Figure thumbnail fx10
      6Division of the bronchus is performed using a scalpel to ensure a neat transection site. The initial transection is in the distal left main bronchus several millimeters proximal to the upper lobe origin. The lumen is then carefully inspected to verify a tumor-free proximal bronchial margin. Using a small Yankauer suction tip passed down into the lower lobe bronchus, the site of distal bronchial transection is selected. In a similar manner, the bronchus is transsected distally with a scalpel, and the adequacy of the distal margin is evaluated grossly. If grossly the proximal and distal margins seem satisfactory, preparations are made to begin the bronchial anastomosis. The sleeve lobectomy specimen is submitted for frozen section evaluation of the proximal and distal bronchial margins.
      Figure thumbnail fx11
      7It is essential that the bronchial anastomosis be created without tension. In this regard, the inferior hilar release is an important component of the procedure. The pericardium around the inferior pulmonary vein is completely incised in a U-shaped manner. This facilitates upward mobility of the left lower lobe, and allows the hilum to come up by 1 to 2 cm.
      Figure thumbnail fx12a
      8The bronchial anastomosis is then created using a series of interrupted 4-0 Vicryl sutures (Ethicon, Inc, Somerville, NJ) passed through mineral oil. (A) Sutures are placed precisely approximately 2 mm apart and 2 mm from the cut edge of the bronchus. (B) Distance between sutures on the proximal and distal bronchial margins should be determined according to any size discrepancy between the two lumens. Any significant size disparity can subsequently be accommodated for with the highly pliable membranous bronchus.
      Creation of the anastomosis is facilitated by the forward retraction of the pulmonary artery, therefore, that the bronchial anastomosis is created behind the artery. (C) After careful and sequential placement of all the sutures, the bronchial edges are gently approximated without tension and the sutures are tied. The anastomosis is immersed in warm saline, and manual ventilation of the left lung is commenced; it should be air tight despite 20 cm–water-sustained manual pressure.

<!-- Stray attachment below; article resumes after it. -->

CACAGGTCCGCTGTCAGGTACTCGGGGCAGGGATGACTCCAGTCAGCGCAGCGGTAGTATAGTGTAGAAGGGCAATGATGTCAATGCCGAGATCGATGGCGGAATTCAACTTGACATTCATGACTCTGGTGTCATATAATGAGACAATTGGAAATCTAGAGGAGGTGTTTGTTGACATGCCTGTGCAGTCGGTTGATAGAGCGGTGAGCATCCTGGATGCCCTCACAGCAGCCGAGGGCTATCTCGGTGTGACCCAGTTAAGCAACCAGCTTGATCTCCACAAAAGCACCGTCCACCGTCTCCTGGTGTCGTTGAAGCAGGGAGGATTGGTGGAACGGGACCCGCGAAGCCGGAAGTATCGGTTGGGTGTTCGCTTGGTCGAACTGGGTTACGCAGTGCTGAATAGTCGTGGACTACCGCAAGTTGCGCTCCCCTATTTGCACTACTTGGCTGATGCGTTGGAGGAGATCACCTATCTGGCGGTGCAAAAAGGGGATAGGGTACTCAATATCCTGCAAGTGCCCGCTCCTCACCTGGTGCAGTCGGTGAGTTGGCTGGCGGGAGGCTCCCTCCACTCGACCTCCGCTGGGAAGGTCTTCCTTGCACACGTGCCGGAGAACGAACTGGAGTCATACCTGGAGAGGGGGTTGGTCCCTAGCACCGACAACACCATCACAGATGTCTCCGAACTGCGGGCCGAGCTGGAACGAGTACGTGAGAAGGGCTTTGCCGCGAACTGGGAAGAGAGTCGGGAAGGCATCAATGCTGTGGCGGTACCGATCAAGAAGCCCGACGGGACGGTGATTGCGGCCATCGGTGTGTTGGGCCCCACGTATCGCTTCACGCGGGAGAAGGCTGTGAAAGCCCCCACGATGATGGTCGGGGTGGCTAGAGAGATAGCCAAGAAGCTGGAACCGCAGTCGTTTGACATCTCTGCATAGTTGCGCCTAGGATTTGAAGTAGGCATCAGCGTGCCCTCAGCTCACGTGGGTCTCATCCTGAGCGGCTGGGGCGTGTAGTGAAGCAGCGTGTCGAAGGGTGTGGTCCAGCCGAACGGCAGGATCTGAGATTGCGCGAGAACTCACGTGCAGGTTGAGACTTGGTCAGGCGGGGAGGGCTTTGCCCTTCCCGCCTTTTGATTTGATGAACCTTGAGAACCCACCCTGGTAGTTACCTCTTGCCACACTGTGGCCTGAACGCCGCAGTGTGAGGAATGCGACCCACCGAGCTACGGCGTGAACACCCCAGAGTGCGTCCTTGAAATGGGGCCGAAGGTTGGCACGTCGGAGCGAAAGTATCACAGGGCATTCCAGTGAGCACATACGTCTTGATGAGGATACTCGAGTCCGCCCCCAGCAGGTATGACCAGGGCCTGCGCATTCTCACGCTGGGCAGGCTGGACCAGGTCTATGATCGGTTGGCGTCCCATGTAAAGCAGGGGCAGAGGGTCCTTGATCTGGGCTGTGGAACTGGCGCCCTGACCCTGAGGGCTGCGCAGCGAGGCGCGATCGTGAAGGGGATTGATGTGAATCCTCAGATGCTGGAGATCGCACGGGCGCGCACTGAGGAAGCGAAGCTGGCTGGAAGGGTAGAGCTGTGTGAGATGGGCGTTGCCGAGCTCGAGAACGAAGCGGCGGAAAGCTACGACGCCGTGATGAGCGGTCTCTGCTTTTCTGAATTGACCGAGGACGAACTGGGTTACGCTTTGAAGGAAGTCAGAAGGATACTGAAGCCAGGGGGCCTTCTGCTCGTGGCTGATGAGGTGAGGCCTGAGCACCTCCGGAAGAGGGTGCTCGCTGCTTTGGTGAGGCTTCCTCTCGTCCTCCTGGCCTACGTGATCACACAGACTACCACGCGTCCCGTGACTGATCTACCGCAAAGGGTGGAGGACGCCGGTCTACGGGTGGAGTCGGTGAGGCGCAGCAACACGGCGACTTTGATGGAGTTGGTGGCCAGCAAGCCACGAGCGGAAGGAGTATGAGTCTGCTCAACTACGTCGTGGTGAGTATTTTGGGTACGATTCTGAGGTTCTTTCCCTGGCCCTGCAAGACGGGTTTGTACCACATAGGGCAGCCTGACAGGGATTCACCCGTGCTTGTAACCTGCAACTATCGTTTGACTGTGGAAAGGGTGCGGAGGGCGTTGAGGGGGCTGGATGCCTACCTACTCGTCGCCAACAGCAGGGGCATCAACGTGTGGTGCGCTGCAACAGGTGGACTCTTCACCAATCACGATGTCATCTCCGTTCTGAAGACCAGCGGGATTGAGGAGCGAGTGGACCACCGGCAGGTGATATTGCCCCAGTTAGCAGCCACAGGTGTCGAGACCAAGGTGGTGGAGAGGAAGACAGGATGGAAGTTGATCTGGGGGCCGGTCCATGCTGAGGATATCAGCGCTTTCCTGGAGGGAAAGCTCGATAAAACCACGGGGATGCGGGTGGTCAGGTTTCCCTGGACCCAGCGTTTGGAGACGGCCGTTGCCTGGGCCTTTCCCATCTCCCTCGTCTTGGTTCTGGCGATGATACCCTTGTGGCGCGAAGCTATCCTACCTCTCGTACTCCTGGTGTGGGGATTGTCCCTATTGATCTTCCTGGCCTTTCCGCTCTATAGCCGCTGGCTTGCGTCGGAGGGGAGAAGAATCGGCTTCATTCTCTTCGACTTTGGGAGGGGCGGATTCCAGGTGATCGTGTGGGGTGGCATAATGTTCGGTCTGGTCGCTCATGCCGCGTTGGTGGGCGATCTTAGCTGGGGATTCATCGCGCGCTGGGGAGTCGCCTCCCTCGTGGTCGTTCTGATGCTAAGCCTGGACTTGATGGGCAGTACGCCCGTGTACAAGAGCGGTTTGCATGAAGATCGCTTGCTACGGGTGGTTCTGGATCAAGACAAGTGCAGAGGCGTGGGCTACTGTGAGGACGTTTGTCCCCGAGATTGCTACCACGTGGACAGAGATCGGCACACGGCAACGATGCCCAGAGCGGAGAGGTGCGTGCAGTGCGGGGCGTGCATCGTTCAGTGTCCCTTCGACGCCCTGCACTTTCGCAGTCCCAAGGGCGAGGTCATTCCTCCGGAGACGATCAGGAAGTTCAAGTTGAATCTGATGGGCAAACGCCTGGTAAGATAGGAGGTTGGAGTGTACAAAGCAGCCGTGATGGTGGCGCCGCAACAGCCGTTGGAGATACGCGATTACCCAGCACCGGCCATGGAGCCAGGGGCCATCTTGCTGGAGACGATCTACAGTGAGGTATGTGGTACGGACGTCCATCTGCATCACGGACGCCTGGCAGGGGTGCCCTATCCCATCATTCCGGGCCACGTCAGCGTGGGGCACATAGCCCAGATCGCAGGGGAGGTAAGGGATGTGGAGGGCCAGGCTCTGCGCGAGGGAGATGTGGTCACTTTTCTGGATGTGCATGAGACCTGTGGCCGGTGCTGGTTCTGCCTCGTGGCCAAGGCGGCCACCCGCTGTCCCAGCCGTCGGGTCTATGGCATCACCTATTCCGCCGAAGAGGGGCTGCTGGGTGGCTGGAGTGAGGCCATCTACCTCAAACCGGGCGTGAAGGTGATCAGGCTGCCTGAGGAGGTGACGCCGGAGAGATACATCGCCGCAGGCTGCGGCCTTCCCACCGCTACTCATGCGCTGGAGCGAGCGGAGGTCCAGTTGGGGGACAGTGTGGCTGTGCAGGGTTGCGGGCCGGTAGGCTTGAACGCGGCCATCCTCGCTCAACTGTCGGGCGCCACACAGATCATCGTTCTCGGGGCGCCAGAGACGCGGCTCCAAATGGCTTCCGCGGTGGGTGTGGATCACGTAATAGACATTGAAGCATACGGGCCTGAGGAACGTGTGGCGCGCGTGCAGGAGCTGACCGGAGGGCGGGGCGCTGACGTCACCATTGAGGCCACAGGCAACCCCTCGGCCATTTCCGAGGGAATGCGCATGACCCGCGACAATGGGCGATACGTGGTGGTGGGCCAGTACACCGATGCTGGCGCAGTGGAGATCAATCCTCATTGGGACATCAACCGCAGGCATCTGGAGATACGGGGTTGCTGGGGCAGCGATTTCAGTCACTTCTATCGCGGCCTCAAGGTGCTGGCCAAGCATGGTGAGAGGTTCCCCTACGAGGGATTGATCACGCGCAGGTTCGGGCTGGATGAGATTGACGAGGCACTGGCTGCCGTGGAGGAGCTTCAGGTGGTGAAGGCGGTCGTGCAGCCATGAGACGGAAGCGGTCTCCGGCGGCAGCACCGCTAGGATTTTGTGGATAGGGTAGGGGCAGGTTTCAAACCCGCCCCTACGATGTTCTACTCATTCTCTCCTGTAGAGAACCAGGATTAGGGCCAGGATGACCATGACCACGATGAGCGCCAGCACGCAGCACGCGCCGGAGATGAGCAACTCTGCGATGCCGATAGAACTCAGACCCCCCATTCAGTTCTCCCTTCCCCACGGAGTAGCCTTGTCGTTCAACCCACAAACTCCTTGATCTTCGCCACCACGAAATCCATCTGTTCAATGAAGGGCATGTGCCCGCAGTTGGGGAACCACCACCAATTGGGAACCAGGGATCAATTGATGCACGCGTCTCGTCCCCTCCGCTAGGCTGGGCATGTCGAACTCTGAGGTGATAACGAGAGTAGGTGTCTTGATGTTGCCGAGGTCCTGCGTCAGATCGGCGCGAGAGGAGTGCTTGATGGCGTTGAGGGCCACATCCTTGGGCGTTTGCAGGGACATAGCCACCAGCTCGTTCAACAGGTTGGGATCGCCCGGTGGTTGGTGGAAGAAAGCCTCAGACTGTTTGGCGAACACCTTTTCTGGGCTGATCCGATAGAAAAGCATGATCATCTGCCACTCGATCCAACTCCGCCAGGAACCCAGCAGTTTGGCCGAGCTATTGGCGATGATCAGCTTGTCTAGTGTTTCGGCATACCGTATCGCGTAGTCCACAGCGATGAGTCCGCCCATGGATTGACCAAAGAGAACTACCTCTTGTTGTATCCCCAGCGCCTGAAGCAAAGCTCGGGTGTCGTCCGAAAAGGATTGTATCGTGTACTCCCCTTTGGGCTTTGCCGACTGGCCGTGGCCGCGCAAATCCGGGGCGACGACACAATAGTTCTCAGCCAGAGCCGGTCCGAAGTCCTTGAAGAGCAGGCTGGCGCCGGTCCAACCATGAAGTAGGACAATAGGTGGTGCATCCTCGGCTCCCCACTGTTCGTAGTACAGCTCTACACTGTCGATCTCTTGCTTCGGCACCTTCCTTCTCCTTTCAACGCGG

Figure thumbnail fx12b
      8The bronchial anastomosis is then created using a series of interrupted 4-0 Vicryl sutures (Ethicon, Inc, Somerville, NJ) passed through mineral oil. (A) Sutures are placed precisely approximately 2 mm apart and 2 mm from the cut edge of the bronchus. (B) Distance between sutures on the proximal and distal bronchial margins should be determined according to any size discrepancy between the two lumens. Any significant size disparity can subsequently be accommodated for with the highly pliable membranous bronchus.
      Creation of the anastomosis is facilitated by the forward retraction of the pulmonary artery, therefore, that the bronchial anastomosis is created behind the artery. (C) After careful and sequential placement of all the sutures, the bronchial edges are gently approximated without tension and the sutures are tied. The anastomosis is immersed in warm saline, and manual ventilation of the left lung is commenced; it should be air tight despite 20 cm–water-sustained manual pressure.
      Figure thumbnail fx13
      9The bronchial anastomosis is always wrapped with a pedicle of healthy tissue. In a left upper-lobe sleeve lobectomy, a very convenient pedicle is the anterior pericardial fat pad. This fat pad is harvested beginning near the diaphragm and staying anterior to the phrenic nerve. It is mobilized in a cephalad direction so that it remains pedicled proximally. This flap of tissue has sufficient bulk and mobility to wrap it around the bronchial anastomosis without difficulty. It is then tacked loosely into place with interrupted 4-0 silk sutures.
      The procedure has essentially been completed. Verification of negative proximal and distal margins must be confirmed before the patient is awakened from the anesthesia. After securing proper hemostasis and irrigation of the chest with warm saline, two 28F chest tubes are positioned appropriately within the pleural space. The thoracotomy is then closed in standard fashion, using number 2 Vicryl (Ethicon, Inc) for pericostal sutures, number 1 Vicryl in the extracostal muscle layers, 2-0 Vicryl in subcutaneous tissues, and 4-0 Vicryl for subcuticular skin closure.

      Postoperative Care

      Data from previous publications have suggested the development of ipsilateral lung dysfunction after sleeve lobectomy in animals
      • Wood PB
      • Gilday D
      • Ilves R
      • et al.
      A comparison of gas exchange after simple lobectomy and lobectomy with sleeve resection in dogs.
      and humans.
      • Brusasco V
      • Ralto GB
      • Crimi P
      • et al.
      Lung function following upper sleeve lobectomy for bronchogenic carcinoma.
      This lung dysfunction is associated with secretion retention, and manifests also with impaired gas exchange. For this reason, several previous investigators have recommended the liberal use of periodic bedside fiberoptic bronchoscopy in the routine postoperative care of the sleeve lobectomy patient.
      • Weisel RD
      • Cooper JD
      • Delarue NC
      • et al.
      Sleeve lobectomy for carcinoma of the lung.